Judging from what we heard from our British colleagues during the recent IPW trade show in Washington DC, along with a stream of surveys, the outlook for long-haul travel from the UK, which is still the number one overseas source market for the United States, is in a state of animated chaos—not unlike a tea party scene in Lewis Carroll’s “Through a Looking Glass.” In the past two weeks, we’ve read or heard reports that:
- More than a third of Britons believe that last year’s vote (the June 23, 2016 “Brexit” vote) to leave the European Union (EU) has caused a hike in travel prices;
- Brits seem to be turning more to “staycations”—decided to holiday in the UK rather than venture outside of the country;
- Consumers have been hit with a two-fold increase in the price of travel, said TUI’s chairman, caused by a weaker pound and rising prices for holidays to favored destinations;
- Data from the U.S. National Travel and Tourism Office (NTTO) showed that for the last month for which it has preliminary numbers, September 2016, travel to the USA from the UK was down more than 10 percent year-on-year, while figures released earlier from the UK’s Office for National Statistics (ONS) showed travel to North America (the USA usually accounts for 90 percent or more of the number) was down for the same two months by 1.5 percent; and
- The inconclusive outcome of the June 8 snap general election called for by Prime Minister Theresa May which left no party with an absolute majority in Parliament is reflective of the inconclusive outlook for travel and tourism abroad.
More on each of the above.
- A survey of 2,000 people by the Institute of Customer Service that looked at potential losses for the travel and tourism sector found that a total of 39 percent of those surveyed said that prices had risen since the decision to leave the EU, though that vote came June 23, 2016, more than a month after the same survey taken in May 2016.
- The same survey said that the above has resulted in 39 percent of people opting for a staycation in 2017 vs. 36 percent last year. This seems to square, somewhat, with the results of a Travelodge survey which indicated that over half (55 percent) of Britons surveyed reported that they are holidaying at home this year because it is too expensive to go abroad and a staycation break offers better value for money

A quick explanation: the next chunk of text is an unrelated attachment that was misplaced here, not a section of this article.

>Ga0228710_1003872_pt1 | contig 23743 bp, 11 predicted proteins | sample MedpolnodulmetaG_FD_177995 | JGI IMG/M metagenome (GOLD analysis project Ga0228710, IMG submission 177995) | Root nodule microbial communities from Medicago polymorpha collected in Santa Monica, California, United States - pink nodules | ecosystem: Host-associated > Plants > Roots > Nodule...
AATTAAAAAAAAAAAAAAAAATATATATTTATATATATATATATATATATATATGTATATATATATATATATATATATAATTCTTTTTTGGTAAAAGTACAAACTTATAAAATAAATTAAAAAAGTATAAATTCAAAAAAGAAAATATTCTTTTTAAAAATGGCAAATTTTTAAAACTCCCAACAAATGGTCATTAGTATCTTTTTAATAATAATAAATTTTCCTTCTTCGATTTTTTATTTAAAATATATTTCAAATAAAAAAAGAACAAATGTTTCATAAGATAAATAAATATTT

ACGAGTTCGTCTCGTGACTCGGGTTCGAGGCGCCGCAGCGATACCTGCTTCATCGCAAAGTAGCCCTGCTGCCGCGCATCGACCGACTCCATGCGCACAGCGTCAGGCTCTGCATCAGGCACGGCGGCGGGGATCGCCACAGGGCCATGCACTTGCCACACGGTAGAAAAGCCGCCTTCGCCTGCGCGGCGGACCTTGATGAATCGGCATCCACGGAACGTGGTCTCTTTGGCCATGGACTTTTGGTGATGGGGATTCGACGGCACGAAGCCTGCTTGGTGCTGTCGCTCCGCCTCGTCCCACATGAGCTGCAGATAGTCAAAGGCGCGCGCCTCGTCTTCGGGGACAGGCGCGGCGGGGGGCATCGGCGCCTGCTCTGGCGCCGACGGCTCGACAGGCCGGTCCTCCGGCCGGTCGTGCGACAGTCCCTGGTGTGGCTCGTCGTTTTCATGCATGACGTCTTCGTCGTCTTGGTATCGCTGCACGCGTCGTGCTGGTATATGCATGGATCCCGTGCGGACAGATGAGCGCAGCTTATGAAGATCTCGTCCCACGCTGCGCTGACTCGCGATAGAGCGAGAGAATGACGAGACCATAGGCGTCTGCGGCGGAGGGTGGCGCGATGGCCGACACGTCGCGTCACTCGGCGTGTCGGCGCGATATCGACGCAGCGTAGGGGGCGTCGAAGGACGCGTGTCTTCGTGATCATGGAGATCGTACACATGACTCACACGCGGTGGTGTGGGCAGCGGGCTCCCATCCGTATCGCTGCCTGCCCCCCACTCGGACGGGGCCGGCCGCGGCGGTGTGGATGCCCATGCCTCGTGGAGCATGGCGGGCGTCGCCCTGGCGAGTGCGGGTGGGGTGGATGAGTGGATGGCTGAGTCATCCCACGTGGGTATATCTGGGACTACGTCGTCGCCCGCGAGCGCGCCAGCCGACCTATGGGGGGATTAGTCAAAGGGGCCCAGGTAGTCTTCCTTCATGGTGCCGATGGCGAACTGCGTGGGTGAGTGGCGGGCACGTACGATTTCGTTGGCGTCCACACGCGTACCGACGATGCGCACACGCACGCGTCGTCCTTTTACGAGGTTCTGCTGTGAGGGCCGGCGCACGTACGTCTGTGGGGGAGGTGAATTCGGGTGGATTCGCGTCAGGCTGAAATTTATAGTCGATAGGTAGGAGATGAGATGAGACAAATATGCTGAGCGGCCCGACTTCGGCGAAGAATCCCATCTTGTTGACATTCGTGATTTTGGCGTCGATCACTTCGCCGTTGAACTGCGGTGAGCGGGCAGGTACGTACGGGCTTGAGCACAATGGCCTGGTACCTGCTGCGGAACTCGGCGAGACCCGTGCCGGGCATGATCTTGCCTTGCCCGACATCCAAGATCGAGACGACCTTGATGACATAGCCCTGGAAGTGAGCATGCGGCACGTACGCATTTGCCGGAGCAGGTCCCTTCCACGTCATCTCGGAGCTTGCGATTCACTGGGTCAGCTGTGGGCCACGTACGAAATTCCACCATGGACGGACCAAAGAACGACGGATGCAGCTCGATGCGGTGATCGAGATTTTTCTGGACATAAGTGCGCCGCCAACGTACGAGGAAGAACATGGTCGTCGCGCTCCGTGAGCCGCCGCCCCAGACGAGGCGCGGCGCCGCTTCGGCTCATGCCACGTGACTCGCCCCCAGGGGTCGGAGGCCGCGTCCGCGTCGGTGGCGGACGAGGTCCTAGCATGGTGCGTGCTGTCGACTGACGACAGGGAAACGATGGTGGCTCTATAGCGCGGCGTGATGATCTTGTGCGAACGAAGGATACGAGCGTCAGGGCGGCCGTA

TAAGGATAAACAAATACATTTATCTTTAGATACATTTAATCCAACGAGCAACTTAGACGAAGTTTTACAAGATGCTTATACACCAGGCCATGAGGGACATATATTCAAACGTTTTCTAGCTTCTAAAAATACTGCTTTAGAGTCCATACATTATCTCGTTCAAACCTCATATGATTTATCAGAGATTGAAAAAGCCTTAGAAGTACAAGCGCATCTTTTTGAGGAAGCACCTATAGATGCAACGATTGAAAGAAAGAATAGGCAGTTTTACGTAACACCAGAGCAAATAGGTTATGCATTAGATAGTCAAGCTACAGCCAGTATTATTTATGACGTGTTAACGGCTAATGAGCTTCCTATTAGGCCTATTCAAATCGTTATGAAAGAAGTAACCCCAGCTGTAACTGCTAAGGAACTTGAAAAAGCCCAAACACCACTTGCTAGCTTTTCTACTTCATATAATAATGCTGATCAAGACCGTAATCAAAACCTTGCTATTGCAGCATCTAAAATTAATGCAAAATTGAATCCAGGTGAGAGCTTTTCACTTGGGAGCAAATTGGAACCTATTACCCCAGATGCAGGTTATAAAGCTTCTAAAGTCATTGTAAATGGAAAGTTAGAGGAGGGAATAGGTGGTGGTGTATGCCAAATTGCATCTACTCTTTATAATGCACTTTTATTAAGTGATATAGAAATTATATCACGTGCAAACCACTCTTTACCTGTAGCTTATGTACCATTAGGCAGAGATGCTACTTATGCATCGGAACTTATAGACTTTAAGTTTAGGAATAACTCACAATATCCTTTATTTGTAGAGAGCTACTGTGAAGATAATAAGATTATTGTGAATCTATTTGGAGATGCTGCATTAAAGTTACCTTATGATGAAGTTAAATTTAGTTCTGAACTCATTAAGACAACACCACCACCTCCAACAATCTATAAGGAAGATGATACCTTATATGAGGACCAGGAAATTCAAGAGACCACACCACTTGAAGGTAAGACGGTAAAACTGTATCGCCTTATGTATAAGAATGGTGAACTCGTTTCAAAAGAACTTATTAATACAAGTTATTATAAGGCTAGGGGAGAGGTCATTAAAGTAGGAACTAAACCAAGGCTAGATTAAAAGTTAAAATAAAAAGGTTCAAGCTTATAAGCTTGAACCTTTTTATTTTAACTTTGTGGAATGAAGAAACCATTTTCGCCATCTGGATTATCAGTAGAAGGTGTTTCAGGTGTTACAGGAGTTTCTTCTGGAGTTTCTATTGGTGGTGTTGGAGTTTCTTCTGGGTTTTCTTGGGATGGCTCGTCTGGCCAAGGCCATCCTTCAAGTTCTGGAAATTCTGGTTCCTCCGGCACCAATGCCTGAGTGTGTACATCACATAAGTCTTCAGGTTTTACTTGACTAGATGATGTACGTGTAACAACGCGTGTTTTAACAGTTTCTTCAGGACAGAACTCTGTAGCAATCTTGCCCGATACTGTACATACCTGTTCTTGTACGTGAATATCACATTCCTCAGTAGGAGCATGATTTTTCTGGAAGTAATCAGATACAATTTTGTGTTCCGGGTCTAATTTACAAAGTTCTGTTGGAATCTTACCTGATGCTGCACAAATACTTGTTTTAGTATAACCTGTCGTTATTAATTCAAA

- Speaking at a conference in St. Petersburg, TUI chairman Klaus Mangold said British holidaymakers are being hit by a ‘two-fold’ price increase, caused by the fall in the value of the pound and rising prices in holiday destinations. One reason for the increase was a decline in the value of the pound and rising prices in holiday destinations. TUI, he said, will have to pass rising costs onto customers following the pound’s collapse. Mangold noted that his company has already noticed Brits taking shorter holidays as a result of rising inflation, with vacations cut down by two to three days on average. Buttressing Mangold’s claims were figures released June 13 by the UK’s Office for National Statistics (ONS) which indicated that overseas holidays and imported computer games were both affected by the drop in the value of sterling. As the rate of inflation was pushed up to 2.9 percent in May 2017 last month from 2.7 percent in April – the highest since June 2013, and above the Bank of England’s 2 percent target.
- On May 31, just hours after our last pre-IPW issue was published, NTTO issued a release indicating that preliminary figures for September 2016 showed UK visitors to the USA numbered 443,000*—down 10.1 percent from the 493,000* travelers who came to the U.S. from Britain. However, data released earlier by ONS indicated that 450,000 Brits traveled to North America (usually, visits to the U.S. comprise about 90 percent of the total) in September 2016—down just 1.5 percent from the 457,000 who visited in September 2015. (*U.S. figures are preliminary; all figures are rounded.)
- As an atmosphere of controlled chaos seemed to settle upon officialdom in the UK—by some accounts, the government of Theresa May was about to fall at any moment—confusion over cabinet appointments seemed to show that tourism was receiving the sleight of hand. The job of UK tourism minister was given to Salisbury MP John Glen just days after it was suggested publicly that former incumbent Tracey Crouch had been re-appointed. Crouch, Conservative MP for Chatham and Aylesford, was instead given the position of minister for sport and civil society.
To be continued …